Elimination

A study in humans has demonstrated that approximately 50% of a menthol dose is excreted in the urine as menthol glucuronide. Other studies in rats have shown that menthol glucuronide is excreted in both the bile and the urine, but with the bile containing the majority of menthol glucuronide and with the urine also containing various oxidation products.

Section 6.6 Instructions for Use/Handling Special precautions for disposal of a used medicinal product or waste materials derived from such medicinal product and other handling of the product properties

 

No special requirements.

 

 

Any unused product or waste material should be disposed of in accordance with local requirements.



Updated on 22 August 2013 PIL

Reasons for updating

  • Change to warnings or special precautions for use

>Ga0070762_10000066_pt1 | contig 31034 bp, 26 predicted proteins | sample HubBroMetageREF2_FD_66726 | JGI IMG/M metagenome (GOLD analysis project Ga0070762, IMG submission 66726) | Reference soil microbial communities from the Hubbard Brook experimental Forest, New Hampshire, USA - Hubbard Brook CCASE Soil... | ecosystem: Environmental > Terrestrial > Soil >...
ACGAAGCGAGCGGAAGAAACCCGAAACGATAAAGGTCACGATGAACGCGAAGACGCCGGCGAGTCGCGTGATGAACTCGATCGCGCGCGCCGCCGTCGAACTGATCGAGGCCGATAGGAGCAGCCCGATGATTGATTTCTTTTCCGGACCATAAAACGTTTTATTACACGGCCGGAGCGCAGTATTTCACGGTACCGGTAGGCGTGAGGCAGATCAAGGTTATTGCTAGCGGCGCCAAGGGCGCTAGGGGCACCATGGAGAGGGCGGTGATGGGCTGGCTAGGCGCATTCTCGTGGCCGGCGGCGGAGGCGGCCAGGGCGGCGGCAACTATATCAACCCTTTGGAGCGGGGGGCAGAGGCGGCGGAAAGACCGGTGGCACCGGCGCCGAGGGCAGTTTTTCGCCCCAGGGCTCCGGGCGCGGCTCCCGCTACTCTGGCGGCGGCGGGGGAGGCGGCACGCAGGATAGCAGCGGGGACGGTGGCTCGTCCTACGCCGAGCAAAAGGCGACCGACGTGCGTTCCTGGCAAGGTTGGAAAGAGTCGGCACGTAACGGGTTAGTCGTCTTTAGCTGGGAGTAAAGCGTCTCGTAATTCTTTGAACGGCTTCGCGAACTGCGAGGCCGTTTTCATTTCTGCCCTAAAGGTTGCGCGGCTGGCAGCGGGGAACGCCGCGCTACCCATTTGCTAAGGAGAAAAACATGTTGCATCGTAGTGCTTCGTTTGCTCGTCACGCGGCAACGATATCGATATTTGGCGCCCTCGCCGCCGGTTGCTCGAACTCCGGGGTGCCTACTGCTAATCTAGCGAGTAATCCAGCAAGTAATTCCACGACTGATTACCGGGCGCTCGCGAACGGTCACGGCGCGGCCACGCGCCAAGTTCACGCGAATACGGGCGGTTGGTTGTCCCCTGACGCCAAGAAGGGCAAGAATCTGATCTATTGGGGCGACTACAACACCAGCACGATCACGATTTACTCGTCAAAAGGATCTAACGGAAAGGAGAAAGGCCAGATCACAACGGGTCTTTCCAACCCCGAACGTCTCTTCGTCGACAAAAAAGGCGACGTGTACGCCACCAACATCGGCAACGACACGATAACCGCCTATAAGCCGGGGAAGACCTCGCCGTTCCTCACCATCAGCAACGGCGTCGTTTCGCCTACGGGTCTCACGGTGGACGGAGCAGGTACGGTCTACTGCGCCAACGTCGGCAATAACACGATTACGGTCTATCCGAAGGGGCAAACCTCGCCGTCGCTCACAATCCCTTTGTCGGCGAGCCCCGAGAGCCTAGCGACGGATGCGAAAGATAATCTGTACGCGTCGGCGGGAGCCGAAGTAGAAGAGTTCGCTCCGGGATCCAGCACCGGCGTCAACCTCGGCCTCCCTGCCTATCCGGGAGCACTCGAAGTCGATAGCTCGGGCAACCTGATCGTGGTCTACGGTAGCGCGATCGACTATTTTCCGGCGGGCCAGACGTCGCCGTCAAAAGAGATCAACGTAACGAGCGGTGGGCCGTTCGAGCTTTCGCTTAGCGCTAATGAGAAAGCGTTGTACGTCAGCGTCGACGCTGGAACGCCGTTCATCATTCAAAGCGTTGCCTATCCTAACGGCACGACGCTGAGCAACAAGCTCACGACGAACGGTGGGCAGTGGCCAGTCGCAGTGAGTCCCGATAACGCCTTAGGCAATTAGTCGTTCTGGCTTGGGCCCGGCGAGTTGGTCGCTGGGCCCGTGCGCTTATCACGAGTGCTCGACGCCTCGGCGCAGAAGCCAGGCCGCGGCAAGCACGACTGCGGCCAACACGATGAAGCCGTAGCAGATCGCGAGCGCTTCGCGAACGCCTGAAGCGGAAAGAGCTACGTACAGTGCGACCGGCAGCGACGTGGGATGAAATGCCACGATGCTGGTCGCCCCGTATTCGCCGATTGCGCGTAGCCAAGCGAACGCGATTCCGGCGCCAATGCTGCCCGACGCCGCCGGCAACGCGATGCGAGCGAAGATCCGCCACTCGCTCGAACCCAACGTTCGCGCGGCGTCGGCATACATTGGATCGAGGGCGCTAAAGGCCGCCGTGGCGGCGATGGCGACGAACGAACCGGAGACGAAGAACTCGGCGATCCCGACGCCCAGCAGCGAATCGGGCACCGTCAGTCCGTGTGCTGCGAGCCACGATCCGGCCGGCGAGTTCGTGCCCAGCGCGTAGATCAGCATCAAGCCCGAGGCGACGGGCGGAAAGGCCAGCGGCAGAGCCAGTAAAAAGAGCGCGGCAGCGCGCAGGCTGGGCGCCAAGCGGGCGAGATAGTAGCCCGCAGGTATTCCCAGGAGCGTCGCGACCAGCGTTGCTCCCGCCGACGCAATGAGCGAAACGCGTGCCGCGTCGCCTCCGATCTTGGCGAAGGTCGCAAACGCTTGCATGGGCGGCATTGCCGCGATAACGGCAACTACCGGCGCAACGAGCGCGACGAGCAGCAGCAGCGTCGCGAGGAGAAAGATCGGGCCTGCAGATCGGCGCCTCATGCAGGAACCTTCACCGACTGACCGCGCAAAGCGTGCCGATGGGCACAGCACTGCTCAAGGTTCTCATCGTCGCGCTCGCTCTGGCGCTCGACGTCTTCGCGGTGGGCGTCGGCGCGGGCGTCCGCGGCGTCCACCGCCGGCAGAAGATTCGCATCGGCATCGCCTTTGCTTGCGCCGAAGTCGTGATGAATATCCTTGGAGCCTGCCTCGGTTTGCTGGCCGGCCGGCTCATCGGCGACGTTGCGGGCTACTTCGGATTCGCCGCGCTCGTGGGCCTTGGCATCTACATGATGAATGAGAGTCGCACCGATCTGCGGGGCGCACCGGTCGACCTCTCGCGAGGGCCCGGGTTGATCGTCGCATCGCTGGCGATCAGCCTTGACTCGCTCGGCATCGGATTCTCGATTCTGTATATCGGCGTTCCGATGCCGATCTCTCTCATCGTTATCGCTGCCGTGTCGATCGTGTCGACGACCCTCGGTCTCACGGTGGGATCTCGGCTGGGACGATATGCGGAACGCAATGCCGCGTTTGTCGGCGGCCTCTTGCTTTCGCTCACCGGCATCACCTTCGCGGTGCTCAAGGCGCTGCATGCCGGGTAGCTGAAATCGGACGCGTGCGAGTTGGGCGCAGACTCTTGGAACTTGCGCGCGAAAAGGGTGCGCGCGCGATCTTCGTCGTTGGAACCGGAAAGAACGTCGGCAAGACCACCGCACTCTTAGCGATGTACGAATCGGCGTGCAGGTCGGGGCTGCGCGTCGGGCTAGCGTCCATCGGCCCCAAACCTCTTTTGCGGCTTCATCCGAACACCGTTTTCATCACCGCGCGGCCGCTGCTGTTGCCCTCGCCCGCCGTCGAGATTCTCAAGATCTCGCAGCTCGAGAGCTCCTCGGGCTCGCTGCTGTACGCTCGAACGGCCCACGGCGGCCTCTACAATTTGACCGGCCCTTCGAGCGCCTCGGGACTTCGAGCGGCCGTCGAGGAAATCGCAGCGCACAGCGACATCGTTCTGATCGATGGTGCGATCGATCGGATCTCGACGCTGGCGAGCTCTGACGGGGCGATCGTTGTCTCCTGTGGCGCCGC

• Change of contraindications
  • Change to side-effects
  • Change to drug interactions
  • Change to information about pregnancy or lactation
  • Change to date of revision

Updated on 21 July 2011 PIL

Reasons for updating

  • Correction of spelling/typing errors

Updated on 1 October 2010 PIL

Reasons for updating

  • Change due to user-testing of patient information

Updated on 14 September 2009 SmPC

Reasons for updating

  • Change to section 4.2 - Posology and method of administration
  • Change to section 4.3 - Contraindications
  • Change to section 10 - Date of revision of the text

Legal category: Supply through pharmacy only

Free text change information supplied by the pharmaceutical company

Section 4.2:

Indication for use in children under 12 removed.

Section 4.3:

Contraindication not to use in children under 12 added.

Section 10:

Changed to June 2009

Updated on 8 September 2009 PIL

Reasons for updating

  • Change to date of revision
  • Change to dosage and administration

Updated on 20 April 2009 SmPC

Reasons for updating

  • Change to section 2 - Qualitative and quantitative composition